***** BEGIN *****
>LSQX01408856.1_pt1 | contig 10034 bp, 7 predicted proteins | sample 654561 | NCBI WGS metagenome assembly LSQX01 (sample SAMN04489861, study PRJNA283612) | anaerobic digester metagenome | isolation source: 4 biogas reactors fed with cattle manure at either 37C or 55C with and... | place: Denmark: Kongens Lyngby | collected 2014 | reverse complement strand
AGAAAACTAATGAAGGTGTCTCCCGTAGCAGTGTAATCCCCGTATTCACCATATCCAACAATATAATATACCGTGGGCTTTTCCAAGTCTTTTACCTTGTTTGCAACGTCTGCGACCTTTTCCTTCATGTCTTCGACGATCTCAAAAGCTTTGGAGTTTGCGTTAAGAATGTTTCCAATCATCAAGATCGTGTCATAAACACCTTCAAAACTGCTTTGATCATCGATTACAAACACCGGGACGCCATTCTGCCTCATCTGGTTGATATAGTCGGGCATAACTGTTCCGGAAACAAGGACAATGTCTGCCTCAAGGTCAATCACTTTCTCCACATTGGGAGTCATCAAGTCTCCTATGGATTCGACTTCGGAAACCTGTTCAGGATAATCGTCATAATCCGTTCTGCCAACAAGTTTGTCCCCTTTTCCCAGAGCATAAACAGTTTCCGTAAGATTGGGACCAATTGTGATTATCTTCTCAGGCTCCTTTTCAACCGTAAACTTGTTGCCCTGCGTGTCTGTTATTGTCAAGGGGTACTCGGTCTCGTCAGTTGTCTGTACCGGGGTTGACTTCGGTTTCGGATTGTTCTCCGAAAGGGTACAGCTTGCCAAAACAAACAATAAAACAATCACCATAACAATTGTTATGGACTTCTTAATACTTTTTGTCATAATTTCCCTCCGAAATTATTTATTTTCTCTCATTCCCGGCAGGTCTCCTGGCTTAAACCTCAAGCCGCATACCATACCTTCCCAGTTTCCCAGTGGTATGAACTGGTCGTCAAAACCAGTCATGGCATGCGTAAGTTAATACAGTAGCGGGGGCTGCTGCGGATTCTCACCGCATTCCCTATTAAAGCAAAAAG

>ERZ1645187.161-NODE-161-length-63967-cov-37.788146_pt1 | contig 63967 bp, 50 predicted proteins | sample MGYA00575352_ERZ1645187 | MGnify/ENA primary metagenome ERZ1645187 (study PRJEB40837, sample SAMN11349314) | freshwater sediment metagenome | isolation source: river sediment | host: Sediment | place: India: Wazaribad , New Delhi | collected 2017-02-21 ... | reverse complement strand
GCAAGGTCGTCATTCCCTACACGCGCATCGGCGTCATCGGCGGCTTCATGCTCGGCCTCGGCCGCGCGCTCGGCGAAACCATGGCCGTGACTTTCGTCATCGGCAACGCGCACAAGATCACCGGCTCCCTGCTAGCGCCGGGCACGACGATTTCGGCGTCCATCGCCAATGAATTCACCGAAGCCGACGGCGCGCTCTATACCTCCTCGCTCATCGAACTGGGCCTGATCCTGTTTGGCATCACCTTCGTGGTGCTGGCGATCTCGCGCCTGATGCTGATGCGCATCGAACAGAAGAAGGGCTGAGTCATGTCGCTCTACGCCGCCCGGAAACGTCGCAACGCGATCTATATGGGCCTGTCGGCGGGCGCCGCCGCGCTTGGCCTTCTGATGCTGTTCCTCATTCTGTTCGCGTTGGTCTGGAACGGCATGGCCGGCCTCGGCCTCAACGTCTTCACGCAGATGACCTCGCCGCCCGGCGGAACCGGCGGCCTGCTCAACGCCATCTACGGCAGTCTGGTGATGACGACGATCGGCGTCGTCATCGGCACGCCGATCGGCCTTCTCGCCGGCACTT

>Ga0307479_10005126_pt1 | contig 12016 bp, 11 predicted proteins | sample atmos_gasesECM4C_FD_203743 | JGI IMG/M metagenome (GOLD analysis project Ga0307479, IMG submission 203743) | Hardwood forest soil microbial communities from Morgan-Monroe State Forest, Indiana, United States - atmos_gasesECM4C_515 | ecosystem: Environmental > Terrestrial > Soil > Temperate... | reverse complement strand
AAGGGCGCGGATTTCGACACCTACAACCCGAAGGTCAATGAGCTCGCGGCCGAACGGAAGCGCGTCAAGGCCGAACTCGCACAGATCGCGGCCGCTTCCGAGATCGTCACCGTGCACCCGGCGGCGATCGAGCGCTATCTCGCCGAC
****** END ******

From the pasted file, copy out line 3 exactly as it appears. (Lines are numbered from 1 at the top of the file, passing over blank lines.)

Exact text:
>ERZ1645187.161-NODE-161-length-63967-cov-37.788146_pt1 | contig 63967 bp, 50 predicted proteins | sample MGYA00575352_ERZ1645187 | MGnify/ENA primary metagenome ERZ1645187 (study PRJEB40837, sample SAMN11349314) | freshwater sediment metagenome | isolation source: river sediment | host: Sediment | place: India: Wazaribad , New Delhi | collected 2017-02-21 ... | reverse complement strand